Notable Geography News
- Professor Atkinson-Palombo to give talk in ZurichPosted on March 10, 2018
- Professor DasGupta to give keynote address to AAG specialty groupPosted on March 2, 2018
- Dr. Atkinson-Palombo to chair Environmental Literacy Task ForcePosted on February 20, 2018
- Prof. DasGupta gives lectures at three universities in IndiaPosted on January 14, 2018
- Prof. Ghosh gives research talks at two universities in IndiaPosted on January 5, 2018
- Ken Foote interviewed by BYUradioPosted on November 28, 2017
- Prof. Atkinson-Palombo leads Sustainable Amsterdam in Summer 2018Posted on November 7, 2017
- Prof. Fosdick to give colloquium at Wesleyan UniversityPosted on November 6, 2017
- Shamayeta Bhattacharya receives student paper award at recent NESTVAL meetingPosted on October 31, 2017
Geography Curriculum Info
Student Opportunities & Resources
Recent Graduate Student Publications
Zhang, Weixing, Weidong Li, Chuanrong Zhang, and William B. Ouimet. Detecting urban horizontal and vertical growths from medium resolution imagery and their relationships with major socioeconomic factors. International Journal of Remote Sensing.
Joseph Danko and Dean Hanink. Evaluating the local socio-economic impact of redevelopments using shift-share analysis: a case study of destination redevelopments in Las Vegas (1990–2010). Journal of Urban Design.
Katharine Johnson and William Ouimet. Physical properties and spatial controls of stone walls in the northeastern USA: Implications for Anthropocene studies of 17th to early 20th century agriculture. Anthropocene.
Robert Cromley, Shuowei Zhang, and Natalia Vorotyntseva. A concentration based approach to data classification for choropleth mapping. International Journal of Geographical Information Science.
- 3/22 Film Series: Trashed
- 3/27 Digital Activisms and Queering Human Rights in India
- 3/28 Lecture: Doing queer studies in India
- 3/28 Women Development Workers in Eastern India
- 3/30 Geography Colloquium - Rob DeConto
- 4/6 Geography Colloquium - Mi Shih
- 4/13 Locating & Using Census Data
- 4/20 Professional Development Seminar: Teaching Portfolio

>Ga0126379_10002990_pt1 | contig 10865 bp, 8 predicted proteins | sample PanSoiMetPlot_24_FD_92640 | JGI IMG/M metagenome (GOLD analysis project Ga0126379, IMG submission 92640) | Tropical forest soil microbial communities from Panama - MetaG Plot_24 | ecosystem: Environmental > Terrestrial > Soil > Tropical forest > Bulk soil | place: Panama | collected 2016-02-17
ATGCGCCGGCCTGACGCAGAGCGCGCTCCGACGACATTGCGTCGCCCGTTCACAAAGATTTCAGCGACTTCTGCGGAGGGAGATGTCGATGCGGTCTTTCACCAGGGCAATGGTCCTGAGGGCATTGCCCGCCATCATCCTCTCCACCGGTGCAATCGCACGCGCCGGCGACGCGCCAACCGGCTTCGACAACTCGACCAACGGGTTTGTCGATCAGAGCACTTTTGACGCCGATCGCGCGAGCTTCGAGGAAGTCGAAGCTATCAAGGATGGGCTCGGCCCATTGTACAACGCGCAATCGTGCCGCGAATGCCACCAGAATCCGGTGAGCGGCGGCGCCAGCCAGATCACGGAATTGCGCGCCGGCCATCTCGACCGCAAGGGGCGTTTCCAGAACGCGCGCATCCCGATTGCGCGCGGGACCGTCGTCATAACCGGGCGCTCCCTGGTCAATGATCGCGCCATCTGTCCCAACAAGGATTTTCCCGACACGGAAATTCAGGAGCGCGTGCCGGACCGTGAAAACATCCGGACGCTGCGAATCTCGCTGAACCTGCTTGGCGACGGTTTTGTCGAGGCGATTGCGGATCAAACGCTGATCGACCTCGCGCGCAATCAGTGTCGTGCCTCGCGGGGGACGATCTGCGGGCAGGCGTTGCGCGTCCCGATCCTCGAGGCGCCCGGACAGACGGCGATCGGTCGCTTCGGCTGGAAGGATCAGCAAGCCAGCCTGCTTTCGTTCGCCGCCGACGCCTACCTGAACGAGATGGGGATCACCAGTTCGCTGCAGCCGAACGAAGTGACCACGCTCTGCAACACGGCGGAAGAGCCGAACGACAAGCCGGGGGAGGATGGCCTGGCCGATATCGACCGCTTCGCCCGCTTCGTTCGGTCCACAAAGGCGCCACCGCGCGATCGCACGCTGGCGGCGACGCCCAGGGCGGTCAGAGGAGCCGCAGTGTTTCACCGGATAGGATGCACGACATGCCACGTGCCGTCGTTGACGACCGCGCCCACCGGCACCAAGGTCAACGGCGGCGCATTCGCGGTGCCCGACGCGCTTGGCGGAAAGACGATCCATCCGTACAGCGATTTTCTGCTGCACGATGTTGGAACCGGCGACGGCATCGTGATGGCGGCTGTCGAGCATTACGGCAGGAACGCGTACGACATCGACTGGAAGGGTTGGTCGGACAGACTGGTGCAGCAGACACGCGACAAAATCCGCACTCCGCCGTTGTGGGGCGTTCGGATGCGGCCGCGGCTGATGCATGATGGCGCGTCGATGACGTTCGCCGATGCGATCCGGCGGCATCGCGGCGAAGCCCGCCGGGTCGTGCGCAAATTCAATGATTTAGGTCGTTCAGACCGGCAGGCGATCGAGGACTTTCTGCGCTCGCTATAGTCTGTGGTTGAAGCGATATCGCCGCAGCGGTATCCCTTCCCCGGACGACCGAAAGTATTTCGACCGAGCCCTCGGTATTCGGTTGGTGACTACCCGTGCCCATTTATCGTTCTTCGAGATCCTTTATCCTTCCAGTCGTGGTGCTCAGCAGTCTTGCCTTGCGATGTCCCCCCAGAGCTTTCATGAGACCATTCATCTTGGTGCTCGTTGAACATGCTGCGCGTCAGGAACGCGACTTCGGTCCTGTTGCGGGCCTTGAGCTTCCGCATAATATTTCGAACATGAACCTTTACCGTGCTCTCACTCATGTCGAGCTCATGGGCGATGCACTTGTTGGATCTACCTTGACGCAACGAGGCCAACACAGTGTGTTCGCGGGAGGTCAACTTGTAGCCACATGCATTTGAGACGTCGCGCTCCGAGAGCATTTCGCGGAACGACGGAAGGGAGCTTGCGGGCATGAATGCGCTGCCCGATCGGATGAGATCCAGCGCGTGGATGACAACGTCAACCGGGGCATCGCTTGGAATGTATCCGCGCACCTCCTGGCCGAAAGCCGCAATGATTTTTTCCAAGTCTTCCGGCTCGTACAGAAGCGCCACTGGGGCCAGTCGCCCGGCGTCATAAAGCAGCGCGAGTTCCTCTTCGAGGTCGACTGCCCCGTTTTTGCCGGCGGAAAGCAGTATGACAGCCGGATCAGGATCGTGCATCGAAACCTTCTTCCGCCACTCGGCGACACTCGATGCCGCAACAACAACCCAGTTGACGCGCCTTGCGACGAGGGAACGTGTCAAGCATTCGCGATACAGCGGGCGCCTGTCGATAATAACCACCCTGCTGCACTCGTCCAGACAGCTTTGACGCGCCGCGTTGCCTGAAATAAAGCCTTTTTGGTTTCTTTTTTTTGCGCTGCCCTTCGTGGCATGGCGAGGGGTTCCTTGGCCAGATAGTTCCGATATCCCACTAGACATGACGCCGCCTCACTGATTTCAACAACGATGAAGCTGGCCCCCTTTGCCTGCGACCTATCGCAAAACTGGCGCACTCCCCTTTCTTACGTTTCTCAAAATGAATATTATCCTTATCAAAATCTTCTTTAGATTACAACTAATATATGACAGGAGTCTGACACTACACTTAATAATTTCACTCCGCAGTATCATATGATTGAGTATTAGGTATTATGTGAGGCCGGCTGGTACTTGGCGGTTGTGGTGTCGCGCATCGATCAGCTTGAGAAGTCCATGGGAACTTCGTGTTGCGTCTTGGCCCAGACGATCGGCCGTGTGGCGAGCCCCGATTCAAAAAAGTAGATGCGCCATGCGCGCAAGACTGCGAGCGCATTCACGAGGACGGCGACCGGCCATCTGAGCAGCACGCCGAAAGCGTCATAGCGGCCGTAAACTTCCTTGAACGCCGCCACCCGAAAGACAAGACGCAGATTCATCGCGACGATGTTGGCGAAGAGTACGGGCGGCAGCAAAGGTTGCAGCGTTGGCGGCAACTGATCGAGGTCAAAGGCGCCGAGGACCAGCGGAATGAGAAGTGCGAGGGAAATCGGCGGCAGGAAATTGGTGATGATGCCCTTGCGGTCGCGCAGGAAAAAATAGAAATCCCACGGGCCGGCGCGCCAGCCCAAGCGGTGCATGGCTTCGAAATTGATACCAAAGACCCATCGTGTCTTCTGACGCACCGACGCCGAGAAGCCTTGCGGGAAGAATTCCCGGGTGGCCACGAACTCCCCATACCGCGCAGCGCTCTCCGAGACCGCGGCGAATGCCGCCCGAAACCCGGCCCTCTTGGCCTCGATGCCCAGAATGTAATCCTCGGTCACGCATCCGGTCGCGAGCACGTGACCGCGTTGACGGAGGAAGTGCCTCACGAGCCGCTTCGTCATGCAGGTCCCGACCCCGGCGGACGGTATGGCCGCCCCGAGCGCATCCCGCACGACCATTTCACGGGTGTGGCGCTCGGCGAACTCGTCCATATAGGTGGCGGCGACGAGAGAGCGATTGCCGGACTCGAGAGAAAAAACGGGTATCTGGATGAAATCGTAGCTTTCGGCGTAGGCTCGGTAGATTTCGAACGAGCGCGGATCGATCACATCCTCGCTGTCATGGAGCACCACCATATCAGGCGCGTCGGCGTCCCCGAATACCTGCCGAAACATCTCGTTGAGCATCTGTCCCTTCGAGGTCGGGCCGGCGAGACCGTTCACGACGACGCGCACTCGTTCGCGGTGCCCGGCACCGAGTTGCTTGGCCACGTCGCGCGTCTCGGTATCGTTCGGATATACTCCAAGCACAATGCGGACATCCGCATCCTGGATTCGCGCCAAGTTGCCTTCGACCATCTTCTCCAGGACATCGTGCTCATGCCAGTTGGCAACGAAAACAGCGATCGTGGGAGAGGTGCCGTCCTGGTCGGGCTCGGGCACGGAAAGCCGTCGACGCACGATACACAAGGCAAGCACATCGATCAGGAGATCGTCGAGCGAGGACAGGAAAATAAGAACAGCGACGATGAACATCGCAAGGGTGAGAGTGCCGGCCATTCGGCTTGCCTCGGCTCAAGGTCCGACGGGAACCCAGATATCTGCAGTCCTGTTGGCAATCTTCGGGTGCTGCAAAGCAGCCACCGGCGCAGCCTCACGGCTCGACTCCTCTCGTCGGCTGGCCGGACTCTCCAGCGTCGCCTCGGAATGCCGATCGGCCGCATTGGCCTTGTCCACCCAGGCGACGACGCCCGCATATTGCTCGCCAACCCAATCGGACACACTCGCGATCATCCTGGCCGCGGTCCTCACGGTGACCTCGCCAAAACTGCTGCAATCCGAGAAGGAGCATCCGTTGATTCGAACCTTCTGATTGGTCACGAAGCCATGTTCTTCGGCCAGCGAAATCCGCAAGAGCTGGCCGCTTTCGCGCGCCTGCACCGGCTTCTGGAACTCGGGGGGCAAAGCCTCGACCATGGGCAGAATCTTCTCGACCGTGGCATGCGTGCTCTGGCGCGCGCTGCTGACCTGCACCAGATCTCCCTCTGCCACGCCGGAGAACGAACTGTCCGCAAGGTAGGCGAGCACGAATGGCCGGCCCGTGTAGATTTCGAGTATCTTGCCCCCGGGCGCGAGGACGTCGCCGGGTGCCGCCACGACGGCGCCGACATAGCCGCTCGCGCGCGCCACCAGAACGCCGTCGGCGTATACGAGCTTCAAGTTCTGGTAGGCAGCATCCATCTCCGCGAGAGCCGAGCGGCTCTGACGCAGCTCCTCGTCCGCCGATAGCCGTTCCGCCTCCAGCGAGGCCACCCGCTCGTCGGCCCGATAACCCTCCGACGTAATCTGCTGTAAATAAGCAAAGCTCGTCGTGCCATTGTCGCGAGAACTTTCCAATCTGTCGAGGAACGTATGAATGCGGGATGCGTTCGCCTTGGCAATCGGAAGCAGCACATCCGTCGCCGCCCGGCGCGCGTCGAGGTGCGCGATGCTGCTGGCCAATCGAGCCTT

Thursday, March 22nd, 2018
08:00 PM - 10:00 PM
Storrs CampusEcoHouse Classroom, Lower Level Werth Dorm.
"Jeremy Irons travels around the world to see beautiful locations tainted by pollution." -
Part of the EcoHouse Film Series, Environmental Documentaries to stimulate your mind.
Tuesday, March 27th, 2018
12:00 PM - 01:30 PM
Storrs CampusDodd 162
Dissident Citizenships: Digital Activisms and Queering Human Rights in India
by Dr. Rohit K. Dasgupta, Program Director of Global Communications and Development, Loughborough University, United Kingdom.
This presentation argues that dissident queer citizens are attempting to create counter publics (Fraser, 2008) on the digital space, claiming a dissident and participative form of citizenship. Such claims to participatory citizenship utilize the Universal Declaration of Human Rights and the Yogyakarta Principles as frames for making claims for inclusion into the nation-state.
Wednesday, March 28th, 2018
12:00 PM - 01:30 PM
Storrs CampusRainbow Center; Student Union 403
The Out to Lunch Gender, Sexuality, and Community is a weekly academic lecture and discussion series with guest scholars and community activists from various disciplines examining a variety of topics related to gender identity, gender expression, and sexuality. Each semester offers a broad sampling of the areas.
Today's lecture is entitled, "Doing queer studies in India: Challenges in transforming pedagogy" and it will be presented by Kaustav Bakshi.
Synopsis: Synopsis: In this talk Dr. Bakshi shall address the interesting history of emergence of queer studies in India, which is still an extremely marginal discipline, confined to a very few metropolitan universities. Then, he shall move on to the changes in social and cultural environment of India, especially, after India opened its economy, which, enabled the development of a queer pedagogy, owing to the emergence of a number of cultural and theoretical texts. Nonetheless, âreading queerlyâ and âqueer sexualitiesâ are more often than not confused, and old-school as well as young academicians are wary of the term âqueerâ or anything that dismantles the heteronormative way of interpreting/doing things. Sharing anecdotes, personal accounts, and classroom situations, this talk will try to provide an interesting picture of how âqueerâ, as a marker of wide range of sexualities and desires, irreducible to fixed identity categories, and âqueerâ, as a powerful critical tool to deconstruct canonical texts, are still to find a respectable place within a largely homophobic Indian academia. The talk will focus on literary texts in particular, while explaining the need and challenges in developing a pedagogy suitable to the Queer Studies discipline. This is because it is majorly through the Department of English that Queer Studies entered the higher education institutes of India.